The point is that if you pass a law that says, “My values, which is that I believe certain things about life and you ought not to be taking yours,” that impedes my capacity to follow my values. Where if you pass a law that says everybody has a choice, you can do what you believe is right and I can do what I believe is right.


This baby, which suffers from Hydrocephalus, could be euthanised only in the Netherlands

Climate Change and International Politics

25 Sep


George Monbiot is a British author and journalist with a history of inspired and untempered political activism. In his weekly column in The Guardian, he has illustrated a bleak and hopeless depiction of the future of addressing climate change through law reform. He claims that consequential action on the part of governments is unlikely with a result in Copenhagen that could only be described as utter failure and no considerable consensus on any matter between countries. Monbiot decries the feeble policies of the United Kingdom and European Union in no uncertain terms; in short, he claims that “the harsh reality we have to grasp is that the process is dead”.

With disproportionate weight given to those too hopeful, stupid or short-sighted to make a reasonable consideration of the evidence and comprehend its ramifications, governments have realised that it is politically undesirable to take any meaningful steps to combat this self-induced horror that has the potential to wreak unspeakable damage on all life on earth, including the basic mechanisms that allow society to function.

The domestic situation may seem slightly more hopeful now that we have a government that is prepared to introduce a carbon tax, but the international situation is far worse. Although Monbiot has presented a considered and well-informed view, he has underestimated the ability for people to changing circumstances. Despite the fact that system justification leads people to resist change, unavoidable developments are consistently adapted for more easily. The likelihood of any considerable action being taken by governments to slow climate change in the near future is unlikely. As a direct result, it can be concluded that little will be done to address climate change at all before the impact it will have on the environment and the economy becomes apparent. As soon as the full ramifications of climate change begin to take hold, however, there is little doubt that the governments and people of the world would acknowledge and address them. The environment will suffer and the economy will suffer; the cost of inaction is far greater than the cost of action. This will have been foretold in the Garnaut Climate Change Review and the Stern Review, but until an immediate and empirical imperative to act materialises no action would have been taken.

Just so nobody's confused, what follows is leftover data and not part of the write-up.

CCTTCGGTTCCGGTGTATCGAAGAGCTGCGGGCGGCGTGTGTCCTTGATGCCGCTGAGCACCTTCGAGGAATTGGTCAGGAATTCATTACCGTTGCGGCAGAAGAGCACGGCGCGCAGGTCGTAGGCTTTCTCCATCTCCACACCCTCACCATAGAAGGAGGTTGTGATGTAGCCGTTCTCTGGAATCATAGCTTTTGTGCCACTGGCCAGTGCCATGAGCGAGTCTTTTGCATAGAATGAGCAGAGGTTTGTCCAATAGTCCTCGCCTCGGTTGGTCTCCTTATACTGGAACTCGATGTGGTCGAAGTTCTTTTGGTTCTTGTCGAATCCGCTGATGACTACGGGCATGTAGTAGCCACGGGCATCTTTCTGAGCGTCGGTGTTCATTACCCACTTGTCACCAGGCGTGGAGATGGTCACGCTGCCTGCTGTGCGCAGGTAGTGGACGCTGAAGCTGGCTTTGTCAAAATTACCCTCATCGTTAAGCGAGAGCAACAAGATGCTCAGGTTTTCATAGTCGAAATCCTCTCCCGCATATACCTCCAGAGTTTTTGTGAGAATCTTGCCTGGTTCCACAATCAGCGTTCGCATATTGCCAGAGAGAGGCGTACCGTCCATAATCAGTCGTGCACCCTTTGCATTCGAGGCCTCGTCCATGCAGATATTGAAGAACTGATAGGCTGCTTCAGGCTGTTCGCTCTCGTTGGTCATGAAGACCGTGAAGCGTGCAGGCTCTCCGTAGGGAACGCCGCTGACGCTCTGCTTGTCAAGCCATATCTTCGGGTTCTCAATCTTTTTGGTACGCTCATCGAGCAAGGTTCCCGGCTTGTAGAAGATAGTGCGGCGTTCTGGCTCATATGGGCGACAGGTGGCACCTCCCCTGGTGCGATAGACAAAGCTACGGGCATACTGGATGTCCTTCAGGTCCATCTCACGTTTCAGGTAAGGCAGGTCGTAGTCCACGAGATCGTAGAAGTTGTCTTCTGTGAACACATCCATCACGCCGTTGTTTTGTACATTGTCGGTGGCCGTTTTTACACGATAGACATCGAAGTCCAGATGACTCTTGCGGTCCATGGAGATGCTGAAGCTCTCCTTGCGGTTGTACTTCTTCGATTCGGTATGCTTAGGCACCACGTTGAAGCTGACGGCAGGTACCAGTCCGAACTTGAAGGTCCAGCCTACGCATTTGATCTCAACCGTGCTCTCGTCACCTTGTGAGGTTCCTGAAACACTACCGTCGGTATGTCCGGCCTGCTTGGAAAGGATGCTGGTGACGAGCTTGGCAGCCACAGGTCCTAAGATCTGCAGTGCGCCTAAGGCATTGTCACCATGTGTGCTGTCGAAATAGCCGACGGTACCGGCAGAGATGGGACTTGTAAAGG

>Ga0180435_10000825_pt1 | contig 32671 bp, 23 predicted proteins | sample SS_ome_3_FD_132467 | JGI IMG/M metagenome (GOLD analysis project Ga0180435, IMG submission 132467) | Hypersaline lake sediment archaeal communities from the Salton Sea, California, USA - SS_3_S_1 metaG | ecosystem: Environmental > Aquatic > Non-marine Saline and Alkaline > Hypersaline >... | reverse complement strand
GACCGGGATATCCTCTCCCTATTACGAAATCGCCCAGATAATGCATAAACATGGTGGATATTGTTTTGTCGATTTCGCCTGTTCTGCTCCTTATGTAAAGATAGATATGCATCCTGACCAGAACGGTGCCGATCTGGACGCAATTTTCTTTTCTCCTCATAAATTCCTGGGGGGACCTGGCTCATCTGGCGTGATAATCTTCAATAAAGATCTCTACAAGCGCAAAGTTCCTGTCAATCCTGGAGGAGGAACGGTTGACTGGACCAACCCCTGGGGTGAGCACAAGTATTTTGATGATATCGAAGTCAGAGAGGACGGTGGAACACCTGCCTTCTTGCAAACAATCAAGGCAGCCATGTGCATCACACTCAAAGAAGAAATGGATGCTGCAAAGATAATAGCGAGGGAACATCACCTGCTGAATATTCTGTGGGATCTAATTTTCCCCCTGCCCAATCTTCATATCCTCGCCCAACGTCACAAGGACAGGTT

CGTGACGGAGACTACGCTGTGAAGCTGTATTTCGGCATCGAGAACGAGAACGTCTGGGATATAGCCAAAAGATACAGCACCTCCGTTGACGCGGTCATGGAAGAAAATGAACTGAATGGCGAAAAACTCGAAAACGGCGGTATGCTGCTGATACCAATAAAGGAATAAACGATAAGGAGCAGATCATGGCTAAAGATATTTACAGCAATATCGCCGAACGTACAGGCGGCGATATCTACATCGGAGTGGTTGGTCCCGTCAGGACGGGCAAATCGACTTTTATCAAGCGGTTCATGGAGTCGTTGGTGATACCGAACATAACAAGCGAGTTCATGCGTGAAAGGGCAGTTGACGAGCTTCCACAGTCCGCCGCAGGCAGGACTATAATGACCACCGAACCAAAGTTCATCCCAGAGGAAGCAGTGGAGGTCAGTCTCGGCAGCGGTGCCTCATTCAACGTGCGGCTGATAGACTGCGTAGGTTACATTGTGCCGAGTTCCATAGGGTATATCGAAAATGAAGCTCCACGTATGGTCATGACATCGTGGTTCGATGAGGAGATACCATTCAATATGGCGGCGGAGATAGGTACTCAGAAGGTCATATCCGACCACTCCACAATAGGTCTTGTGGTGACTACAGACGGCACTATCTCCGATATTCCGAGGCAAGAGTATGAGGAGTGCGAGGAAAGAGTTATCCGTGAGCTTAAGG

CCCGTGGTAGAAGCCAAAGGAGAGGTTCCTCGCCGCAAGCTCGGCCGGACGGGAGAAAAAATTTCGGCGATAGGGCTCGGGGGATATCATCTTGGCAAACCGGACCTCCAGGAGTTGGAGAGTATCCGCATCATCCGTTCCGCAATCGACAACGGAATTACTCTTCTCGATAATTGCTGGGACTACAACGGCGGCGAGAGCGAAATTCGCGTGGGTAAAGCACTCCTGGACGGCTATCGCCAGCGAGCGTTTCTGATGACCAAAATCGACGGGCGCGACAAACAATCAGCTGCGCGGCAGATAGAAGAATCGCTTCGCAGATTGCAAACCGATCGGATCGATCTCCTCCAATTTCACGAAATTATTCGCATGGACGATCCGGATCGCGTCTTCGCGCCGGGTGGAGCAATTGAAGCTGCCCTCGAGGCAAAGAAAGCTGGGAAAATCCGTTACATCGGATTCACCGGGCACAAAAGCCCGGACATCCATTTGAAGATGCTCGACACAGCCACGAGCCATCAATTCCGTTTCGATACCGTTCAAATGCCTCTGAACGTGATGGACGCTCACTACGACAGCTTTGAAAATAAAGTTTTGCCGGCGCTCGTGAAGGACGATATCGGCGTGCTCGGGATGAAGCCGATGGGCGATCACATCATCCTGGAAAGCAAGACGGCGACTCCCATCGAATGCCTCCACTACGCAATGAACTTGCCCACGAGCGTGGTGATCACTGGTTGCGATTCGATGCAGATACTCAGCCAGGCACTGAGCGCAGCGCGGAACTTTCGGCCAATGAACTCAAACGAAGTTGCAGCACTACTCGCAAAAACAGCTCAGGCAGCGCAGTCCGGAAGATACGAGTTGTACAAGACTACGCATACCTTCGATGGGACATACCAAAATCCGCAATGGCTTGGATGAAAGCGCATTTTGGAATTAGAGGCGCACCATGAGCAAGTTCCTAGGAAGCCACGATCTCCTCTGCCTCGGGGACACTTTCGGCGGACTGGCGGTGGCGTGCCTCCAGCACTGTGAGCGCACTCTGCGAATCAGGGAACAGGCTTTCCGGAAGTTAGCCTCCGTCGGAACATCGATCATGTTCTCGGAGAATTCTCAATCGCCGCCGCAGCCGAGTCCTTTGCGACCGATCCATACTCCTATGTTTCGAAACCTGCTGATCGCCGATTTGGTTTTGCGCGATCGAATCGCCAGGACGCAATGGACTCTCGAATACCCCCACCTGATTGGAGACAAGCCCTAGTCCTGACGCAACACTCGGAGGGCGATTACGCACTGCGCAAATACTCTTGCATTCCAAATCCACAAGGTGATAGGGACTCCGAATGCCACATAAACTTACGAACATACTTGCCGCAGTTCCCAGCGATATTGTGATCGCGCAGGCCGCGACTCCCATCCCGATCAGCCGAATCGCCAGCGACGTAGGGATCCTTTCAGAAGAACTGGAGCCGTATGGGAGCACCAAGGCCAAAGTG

There is little doubt that serious and irreversible damage will have been will have been done to the environment and the economy. In the decades to come, it will be clear to all that the benefits of strong, early action would have outweighed the benefits of the acquiescence that was to be. International treaties will be signed and a colossal disaster averted. With the failure of Copenhagen, the approaching expiry of the Kyoto Protocol and the political apathy of developing nations contributing to a belated response to this situation, Monbiot is correct in his grim view of international politics in relation to climate change. Nevertheless, his claims do not amount to a disastrous set of consequences but a result that affirms the view that change of any sort is impossible without a serious problem. What is perhaps most disheartening about this likely course of events is that we will not learn from it and will gladly set about placing ourselves in parallel circumstances again. We are truly a dim-witted species.